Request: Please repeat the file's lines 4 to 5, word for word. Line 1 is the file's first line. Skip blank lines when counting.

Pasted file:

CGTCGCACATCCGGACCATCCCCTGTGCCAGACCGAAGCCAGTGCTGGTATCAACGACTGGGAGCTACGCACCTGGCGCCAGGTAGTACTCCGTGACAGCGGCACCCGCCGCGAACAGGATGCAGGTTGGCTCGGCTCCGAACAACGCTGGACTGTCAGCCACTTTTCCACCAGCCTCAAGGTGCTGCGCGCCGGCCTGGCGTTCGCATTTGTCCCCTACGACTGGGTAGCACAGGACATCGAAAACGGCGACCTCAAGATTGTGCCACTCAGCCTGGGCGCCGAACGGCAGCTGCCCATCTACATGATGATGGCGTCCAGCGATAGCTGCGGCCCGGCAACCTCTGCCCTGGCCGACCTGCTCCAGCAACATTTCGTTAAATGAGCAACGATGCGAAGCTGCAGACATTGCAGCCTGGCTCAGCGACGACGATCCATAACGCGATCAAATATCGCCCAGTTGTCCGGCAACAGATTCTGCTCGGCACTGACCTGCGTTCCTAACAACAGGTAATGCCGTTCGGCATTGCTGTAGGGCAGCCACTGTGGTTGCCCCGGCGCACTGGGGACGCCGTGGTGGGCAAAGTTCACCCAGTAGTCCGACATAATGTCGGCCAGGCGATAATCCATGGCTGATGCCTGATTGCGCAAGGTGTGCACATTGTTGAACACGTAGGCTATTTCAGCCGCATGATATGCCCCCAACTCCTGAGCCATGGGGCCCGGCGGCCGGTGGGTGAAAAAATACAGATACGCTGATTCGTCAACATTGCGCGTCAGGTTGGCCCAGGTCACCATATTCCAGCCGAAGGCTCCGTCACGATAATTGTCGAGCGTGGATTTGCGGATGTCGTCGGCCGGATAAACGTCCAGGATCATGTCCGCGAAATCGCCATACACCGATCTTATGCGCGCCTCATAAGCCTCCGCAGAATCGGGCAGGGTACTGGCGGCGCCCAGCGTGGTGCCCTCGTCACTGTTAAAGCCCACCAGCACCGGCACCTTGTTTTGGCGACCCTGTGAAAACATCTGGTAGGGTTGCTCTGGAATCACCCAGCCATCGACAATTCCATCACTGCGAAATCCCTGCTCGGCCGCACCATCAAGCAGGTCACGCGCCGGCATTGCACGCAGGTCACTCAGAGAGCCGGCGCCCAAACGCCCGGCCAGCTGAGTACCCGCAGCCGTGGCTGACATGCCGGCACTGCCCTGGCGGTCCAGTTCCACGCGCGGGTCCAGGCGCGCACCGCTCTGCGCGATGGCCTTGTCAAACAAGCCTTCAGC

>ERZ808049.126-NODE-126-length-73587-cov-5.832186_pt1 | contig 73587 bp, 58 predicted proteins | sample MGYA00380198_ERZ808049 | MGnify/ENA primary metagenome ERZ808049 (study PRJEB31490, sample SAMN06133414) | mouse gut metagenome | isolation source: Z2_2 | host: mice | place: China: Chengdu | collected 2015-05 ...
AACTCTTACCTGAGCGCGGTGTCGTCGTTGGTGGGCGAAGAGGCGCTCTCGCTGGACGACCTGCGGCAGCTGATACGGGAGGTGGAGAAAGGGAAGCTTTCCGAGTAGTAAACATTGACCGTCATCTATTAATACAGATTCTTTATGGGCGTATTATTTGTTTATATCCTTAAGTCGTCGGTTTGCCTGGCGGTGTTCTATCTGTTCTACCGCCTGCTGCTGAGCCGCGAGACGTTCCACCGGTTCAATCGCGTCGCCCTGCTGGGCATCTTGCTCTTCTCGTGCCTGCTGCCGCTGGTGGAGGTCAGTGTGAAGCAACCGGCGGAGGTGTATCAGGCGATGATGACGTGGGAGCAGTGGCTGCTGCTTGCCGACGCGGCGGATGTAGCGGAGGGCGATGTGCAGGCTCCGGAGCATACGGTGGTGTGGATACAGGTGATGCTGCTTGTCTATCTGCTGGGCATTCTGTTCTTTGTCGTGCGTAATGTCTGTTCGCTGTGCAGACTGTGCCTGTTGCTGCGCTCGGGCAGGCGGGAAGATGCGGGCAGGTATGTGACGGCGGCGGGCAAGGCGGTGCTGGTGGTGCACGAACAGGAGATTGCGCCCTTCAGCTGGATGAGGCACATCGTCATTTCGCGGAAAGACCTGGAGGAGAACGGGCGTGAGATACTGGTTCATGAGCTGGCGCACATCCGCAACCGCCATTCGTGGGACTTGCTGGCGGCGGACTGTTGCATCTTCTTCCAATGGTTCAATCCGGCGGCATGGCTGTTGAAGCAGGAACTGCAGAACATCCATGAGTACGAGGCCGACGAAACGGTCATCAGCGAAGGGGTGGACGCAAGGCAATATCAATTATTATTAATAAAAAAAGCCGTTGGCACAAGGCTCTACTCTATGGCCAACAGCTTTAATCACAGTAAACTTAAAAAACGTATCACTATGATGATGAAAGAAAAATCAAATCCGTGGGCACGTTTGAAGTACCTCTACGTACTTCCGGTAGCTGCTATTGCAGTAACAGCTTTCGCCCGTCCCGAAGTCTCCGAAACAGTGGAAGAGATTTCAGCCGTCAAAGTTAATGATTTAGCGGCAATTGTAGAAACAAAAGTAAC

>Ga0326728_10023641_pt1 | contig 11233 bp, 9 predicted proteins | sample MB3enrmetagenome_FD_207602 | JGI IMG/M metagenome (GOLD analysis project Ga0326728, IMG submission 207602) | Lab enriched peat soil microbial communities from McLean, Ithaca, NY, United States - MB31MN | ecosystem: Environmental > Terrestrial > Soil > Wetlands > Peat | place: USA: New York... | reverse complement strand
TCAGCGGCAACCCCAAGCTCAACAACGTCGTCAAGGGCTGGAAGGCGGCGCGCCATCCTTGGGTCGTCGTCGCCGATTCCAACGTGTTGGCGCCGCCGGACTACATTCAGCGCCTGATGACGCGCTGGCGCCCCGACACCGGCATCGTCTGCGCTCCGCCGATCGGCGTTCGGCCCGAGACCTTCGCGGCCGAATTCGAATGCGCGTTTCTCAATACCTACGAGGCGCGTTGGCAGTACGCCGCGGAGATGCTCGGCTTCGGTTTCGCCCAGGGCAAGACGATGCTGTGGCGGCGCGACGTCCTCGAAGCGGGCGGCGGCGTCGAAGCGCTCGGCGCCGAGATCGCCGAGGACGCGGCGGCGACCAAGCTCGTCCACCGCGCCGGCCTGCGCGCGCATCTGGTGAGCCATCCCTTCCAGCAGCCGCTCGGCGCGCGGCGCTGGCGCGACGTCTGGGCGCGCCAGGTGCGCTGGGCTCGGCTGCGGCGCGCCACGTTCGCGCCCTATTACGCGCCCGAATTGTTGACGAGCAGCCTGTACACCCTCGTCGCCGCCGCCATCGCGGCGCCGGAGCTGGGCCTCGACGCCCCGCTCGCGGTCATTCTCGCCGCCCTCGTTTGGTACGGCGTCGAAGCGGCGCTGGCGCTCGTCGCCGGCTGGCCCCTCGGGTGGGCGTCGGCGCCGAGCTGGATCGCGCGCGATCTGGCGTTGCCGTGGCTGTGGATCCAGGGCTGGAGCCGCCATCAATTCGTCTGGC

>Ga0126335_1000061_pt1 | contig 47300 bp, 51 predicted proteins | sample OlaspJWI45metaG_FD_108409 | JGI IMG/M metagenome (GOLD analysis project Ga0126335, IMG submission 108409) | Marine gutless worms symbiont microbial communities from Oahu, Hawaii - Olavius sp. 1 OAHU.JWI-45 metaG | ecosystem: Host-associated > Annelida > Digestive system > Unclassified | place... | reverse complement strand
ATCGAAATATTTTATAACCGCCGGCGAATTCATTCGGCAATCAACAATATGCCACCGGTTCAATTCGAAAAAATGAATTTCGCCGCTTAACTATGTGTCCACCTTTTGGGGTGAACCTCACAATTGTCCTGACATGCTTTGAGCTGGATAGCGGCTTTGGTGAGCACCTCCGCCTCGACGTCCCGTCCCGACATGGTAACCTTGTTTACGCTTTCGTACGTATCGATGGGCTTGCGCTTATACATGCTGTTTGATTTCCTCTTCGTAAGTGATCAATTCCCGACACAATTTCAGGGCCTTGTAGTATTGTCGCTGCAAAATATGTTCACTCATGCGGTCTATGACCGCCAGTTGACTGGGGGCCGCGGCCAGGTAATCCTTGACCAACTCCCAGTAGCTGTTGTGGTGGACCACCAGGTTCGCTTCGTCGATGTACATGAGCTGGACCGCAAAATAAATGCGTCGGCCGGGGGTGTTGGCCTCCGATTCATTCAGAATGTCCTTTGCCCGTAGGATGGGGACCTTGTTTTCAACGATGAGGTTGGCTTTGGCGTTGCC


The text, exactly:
>Ga0326728_10023641_pt1 | contig 11233 bp, 9 predicted proteins | sample MB3enrmetagenome_FD_207602 | JGI IMG/M metagenome (GOLD analysis project Ga0326728, IMG submission 207602) | Lab enriched peat soil microbial communities from McLean, Ithaca, NY, United States - MB31MN | ecosystem: Environmental > Terrestrial > Soil > Wetlands > Peat | place: USA: New York... | reverse complement strand
TCAGCGGCAACCCCAAGCTCAACAACGTCGTCAAGGGCTGGAAGGCGGCGCGCCATCCTTGGGTCGTCGTCGCCGATTCCAACGTGTTGGCGCCGCCGGACTACATTCAGCGCCTGATGACGCGCTGGCGCCCCGACACCGGCATCGTCTGCGCTCCGCCGATCGGCGTTCGGCCCGAGACCTTCGCGGCCGAATTCGAATGCGCGTTTCTCAATACCTACGAGGCGCGTTGGCAGTACGCCGCGGAGATGCTCGGCTTCGGTTTCGCCCAGGGCAAGACGATGCTGTGGCGGCGCGACGTCCTCGAAGCGGGCGGCGGCGTCGAAGCGCTCGGCGCCGAGATCGCCGAGGACGCGGCGGCGACCAAGCTCGTCCACCGCGCCGGCCTGCGCGCGCATCTGGTGAGCCATCCCTTCCAGCAGCCGCTCGGCGCGCGGCGCTGGCGCGACGTCTGGGCGCGCCAGGTGCGCTGGGCTCGGCTGCGGCGCGCCACGTTCGCGCCCTATTACGCGCCCGAATTGTTGACGAGCAGCCTGTACACCCTCGTCGCCGCCGCCATCGCGGCGCCGGAGCTGGGCCTCGACGCCCCGCTCGCGGTCATTCTCGCCGCCCTCGTTTGGTACGGCGTCGAAGCGGCGCTGGCGCTCGTCGCCGGCTGGCCCCTCGGGTGGGCGTCGGCGCCGAGCTGGATCGCGCGCGATCTGGCGTTGCCGTGGCTGTGGATCCAGGGCTGGAGCCGCCATCAATTCGTCTGGC